The Catholic Parish

Although they are members of the world’s largest Christian church and shepherded by their diocesan bishop, Catholics gather to worship God, learn about their faith, and receive the sacraments in a local community of believers called a parish.

More than just a local church, a Catholic Parish is a geographic area served by a pastor and consisting of at least one church building as a site of worship. Parishes may include schools, religious communities, and service organizations.

Each parish has a pastor, the main priest who tends the needs of the people in the parish by teaching, sanctifying, and governing. He may be assisted by associate pastors or parochial vicars, as well as deacons and lay members of the parish.

Under the direction of the local bishop, the pastor is responsible for the religious formation and spiritual growth and well-being of all those souls who live within the borders of parish, whether they are Catholic or not.

Catholic parishes may expand or shrink depending on the population of Catholics and number of priests in the region. The bishop may divide growing parishes into new parishes while parishes with a decrease in population may be combined together.

While most Catholic parishes serve areas made up of diverse cultures and ethnicities, some Catholic parishes are created to meet the unique needs of one particular culture.

The name of a parish is determined by the local bishop. Parishes are usually named after a person of the Holy Trinity, a divine mystery, a title of the Virgin Mary, a patron saint, or a Catholic devotion.

The parish is more than just the church:

Glen Thompson

Where Catholics experience the fullness of the Church:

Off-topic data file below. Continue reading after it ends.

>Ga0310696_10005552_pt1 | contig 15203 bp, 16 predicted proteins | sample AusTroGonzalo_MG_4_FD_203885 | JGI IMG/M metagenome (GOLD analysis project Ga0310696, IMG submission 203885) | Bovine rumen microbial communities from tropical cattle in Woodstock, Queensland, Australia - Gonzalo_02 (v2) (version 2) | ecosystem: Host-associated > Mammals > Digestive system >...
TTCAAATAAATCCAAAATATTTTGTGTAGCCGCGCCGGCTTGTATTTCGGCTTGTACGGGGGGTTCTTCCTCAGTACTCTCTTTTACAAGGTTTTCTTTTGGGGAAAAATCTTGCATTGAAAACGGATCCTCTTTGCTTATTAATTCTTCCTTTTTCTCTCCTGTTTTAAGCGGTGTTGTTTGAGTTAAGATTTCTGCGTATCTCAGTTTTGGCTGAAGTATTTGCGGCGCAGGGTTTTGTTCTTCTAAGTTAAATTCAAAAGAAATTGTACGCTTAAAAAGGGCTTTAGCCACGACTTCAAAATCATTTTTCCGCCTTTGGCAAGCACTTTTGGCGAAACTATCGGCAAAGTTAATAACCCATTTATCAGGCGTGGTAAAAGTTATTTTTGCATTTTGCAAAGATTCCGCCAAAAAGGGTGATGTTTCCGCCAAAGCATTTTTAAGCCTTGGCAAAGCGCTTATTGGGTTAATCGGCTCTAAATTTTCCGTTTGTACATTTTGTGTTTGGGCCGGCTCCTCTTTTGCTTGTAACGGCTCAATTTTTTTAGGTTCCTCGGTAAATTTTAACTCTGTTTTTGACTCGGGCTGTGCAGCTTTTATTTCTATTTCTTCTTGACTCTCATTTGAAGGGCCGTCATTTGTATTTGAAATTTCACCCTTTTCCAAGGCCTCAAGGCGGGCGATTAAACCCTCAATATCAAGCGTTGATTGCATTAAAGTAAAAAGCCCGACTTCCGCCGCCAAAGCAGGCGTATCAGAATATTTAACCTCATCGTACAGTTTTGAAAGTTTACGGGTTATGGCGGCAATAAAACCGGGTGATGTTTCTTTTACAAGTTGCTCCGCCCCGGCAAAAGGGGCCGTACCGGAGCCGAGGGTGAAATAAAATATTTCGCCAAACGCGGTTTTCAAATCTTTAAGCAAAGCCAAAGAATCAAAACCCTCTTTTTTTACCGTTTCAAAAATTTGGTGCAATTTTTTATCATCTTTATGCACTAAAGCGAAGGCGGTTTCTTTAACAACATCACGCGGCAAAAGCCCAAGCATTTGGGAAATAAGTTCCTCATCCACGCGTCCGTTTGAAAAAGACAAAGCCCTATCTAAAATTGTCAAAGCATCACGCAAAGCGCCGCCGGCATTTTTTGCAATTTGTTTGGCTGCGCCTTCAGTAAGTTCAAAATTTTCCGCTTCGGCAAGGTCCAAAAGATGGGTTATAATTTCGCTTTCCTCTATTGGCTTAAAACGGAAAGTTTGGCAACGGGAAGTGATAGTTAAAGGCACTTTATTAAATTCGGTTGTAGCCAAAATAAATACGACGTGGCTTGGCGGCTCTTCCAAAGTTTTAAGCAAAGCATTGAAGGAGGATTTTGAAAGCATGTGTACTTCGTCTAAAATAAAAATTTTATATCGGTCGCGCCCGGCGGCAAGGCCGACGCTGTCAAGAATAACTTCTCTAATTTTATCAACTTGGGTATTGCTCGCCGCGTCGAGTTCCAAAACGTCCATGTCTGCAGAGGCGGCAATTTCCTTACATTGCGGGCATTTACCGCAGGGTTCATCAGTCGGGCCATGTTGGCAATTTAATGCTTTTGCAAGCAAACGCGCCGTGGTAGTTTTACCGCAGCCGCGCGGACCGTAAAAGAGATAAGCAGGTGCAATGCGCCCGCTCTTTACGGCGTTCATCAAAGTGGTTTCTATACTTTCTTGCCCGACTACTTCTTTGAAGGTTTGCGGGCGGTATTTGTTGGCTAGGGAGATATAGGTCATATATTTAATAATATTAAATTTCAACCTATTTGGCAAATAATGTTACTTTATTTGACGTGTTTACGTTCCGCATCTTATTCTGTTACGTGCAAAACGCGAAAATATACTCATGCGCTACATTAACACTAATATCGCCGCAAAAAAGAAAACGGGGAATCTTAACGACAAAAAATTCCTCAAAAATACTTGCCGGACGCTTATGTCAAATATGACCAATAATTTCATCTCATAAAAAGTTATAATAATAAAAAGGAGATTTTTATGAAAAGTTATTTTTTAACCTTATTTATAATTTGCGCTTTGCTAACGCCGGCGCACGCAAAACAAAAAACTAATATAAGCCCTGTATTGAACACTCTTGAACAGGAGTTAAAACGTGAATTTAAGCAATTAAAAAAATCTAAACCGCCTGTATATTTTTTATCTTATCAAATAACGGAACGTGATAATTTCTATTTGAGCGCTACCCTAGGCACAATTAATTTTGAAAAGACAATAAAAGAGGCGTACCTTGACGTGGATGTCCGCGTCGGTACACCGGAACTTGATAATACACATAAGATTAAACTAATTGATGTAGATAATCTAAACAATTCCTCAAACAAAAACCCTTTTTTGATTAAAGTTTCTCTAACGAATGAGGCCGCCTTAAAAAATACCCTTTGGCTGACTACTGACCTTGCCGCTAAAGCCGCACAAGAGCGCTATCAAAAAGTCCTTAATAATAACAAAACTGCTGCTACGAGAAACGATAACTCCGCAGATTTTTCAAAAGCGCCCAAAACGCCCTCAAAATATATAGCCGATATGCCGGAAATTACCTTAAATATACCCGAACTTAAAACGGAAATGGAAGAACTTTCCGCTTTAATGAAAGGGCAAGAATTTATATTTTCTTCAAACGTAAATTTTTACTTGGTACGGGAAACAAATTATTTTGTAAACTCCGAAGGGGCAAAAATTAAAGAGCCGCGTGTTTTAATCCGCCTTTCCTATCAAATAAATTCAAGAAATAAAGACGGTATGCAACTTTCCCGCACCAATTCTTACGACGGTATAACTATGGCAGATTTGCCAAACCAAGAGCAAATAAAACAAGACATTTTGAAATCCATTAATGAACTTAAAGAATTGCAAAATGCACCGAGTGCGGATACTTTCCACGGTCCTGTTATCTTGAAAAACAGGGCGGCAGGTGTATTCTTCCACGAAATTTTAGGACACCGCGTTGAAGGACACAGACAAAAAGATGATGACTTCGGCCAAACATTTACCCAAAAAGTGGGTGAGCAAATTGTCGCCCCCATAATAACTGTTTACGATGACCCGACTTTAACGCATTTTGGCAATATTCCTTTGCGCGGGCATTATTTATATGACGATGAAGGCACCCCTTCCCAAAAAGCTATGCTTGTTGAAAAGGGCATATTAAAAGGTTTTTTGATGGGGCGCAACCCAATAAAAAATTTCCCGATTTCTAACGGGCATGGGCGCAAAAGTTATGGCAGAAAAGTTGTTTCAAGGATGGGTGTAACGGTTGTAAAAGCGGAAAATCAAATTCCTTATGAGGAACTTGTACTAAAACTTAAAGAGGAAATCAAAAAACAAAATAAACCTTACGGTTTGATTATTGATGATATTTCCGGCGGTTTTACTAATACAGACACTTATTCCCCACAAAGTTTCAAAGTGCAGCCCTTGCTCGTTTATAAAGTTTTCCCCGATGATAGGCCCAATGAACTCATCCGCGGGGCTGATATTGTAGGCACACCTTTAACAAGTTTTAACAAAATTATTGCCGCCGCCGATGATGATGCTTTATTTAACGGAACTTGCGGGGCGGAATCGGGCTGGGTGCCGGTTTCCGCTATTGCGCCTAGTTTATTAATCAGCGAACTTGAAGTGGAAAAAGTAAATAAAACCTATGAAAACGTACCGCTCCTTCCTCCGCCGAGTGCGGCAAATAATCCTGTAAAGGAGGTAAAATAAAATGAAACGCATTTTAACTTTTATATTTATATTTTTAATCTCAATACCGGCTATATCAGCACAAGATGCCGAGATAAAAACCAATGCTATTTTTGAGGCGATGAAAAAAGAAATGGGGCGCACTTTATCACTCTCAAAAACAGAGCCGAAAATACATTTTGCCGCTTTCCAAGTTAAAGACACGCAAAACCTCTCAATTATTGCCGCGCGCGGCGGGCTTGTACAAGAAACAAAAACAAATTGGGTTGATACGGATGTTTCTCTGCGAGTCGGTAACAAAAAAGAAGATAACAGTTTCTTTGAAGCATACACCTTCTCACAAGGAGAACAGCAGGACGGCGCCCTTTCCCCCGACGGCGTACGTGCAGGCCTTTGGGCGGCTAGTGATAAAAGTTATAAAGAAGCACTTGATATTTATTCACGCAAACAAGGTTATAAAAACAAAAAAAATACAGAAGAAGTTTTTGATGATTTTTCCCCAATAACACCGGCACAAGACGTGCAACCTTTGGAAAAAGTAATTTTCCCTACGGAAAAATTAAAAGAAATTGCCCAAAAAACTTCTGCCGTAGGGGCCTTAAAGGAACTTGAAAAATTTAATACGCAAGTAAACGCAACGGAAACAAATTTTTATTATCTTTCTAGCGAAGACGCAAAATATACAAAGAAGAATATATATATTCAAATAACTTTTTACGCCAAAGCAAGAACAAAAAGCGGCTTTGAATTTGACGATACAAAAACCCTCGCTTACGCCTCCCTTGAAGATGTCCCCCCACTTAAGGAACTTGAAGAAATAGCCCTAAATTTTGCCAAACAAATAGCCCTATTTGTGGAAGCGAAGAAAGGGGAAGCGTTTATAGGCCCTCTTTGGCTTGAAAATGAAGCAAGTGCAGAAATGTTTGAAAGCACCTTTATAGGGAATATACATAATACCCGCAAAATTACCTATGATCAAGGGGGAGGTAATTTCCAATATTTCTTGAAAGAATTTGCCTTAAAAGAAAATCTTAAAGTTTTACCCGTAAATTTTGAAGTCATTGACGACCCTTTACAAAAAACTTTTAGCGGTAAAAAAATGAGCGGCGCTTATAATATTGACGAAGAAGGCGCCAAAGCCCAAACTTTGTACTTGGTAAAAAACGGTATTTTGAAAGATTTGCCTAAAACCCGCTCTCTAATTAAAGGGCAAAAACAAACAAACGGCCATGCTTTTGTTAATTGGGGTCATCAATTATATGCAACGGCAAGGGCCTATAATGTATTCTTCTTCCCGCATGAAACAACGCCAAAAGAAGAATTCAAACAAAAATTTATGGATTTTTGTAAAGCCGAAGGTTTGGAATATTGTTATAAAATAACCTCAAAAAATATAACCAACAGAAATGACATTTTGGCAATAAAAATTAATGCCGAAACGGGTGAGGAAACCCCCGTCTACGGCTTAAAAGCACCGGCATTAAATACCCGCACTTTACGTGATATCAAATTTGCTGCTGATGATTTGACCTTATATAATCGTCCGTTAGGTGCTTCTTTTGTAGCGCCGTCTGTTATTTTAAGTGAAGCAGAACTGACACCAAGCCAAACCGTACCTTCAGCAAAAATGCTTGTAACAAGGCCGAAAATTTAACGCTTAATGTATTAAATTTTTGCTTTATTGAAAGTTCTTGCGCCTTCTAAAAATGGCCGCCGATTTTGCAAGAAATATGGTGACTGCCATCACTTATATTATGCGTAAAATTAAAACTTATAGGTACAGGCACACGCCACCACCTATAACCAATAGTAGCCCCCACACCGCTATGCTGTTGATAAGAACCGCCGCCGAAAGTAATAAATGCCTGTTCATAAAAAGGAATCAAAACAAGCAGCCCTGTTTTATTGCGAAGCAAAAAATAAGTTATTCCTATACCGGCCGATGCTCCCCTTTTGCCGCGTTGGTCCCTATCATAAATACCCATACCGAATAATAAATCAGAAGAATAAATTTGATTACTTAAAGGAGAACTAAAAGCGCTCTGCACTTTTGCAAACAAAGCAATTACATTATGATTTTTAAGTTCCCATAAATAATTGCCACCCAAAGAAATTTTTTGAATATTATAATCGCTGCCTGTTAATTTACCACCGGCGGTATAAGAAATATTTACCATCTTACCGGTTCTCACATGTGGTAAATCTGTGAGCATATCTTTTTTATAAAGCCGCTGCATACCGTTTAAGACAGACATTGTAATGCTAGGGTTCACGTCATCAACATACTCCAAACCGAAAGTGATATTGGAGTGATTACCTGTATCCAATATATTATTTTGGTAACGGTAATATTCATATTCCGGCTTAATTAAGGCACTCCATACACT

Divine Grace Parish PGH

A stable community of the Christian faithful:


They devoted themselves to the teaching of the Apostles and to the communal life, to the breaking of the bread and to the prayers. Awe came upon everyone, and many wonders and signs were done through the Apostles. All who believed were together and had all things in common; they would sell their property and possessions and divide them among all according to each one’s need. Every day they devoted themselves to meeting together in the temple area and to breaking bread in their homes. They ate their meals with exultation and sincerity of heart, praising God and enjoying favor with all the people. And every day the Lord added to their number those who were being saved.

Acts 2: 42-47

A Catholic community of exiles:

Catholic Productions

“A parish is a definite community of the Christian faithful established on a stable basis within a particular church; the pastoral care of the parish is entrusted to a pastor as its own shepherd under the authority of the diocesan bishop.” It is the place where all the faithful can be gathered together for the Sunday celebration of the Eucharist. The parish initiates the Christian people into the ordinary expression of the liturgical life: it gathers them together in this celebration; it teaches Christ’s saving doctrine; it practices the charity of the Lord in good works and brotherly love: You cannot pray at home as at church, where there is a great multitude, where exclamations are cried out to God as from one great heart, and where there is something more: the union of minds, the accord of souls, the bond of charity, the prayers of the priests.

Catechism of the Catholic Church 2179

Vibrant communities and vibrant parishes:

Our Campaign for the Church Alive

The spirit of a Christian community:

Godsplaining | Catholic Podcast

Catholic parishes serve the local community:

Archdiocese of Brisbane

But because it is impossible for the bishop always and everywhere to preside over the whole flock in his Church, he cannot do other than establish lesser groupings of the faithful. Among these the parishes, set up locally under a pastor who takes the place of the bishop, are the most important: for in some manner they represent the visible Church constituted throughout the world. And therefore the liturgical life of the parish and its relationship to the bishop must be fostered theoretically and practically among the faithful and clergy; efforts also must be made to encourage a sense of community within the parish, above all in the common celebration of the Sunday Mass.

Pope Paul VI, Sacrosanctum Concilium, 4 December 1963

The pastor cares for the spiritual needs of his parish:

Hamilton Vocations

The parish priest serves the community:

Catholic News Herald, Diocese of Charlotte

The Truth, Goodness, and Beauty of the Catholic Church

Those people are proof of Jesus’ Church:

The Coming Home Network International

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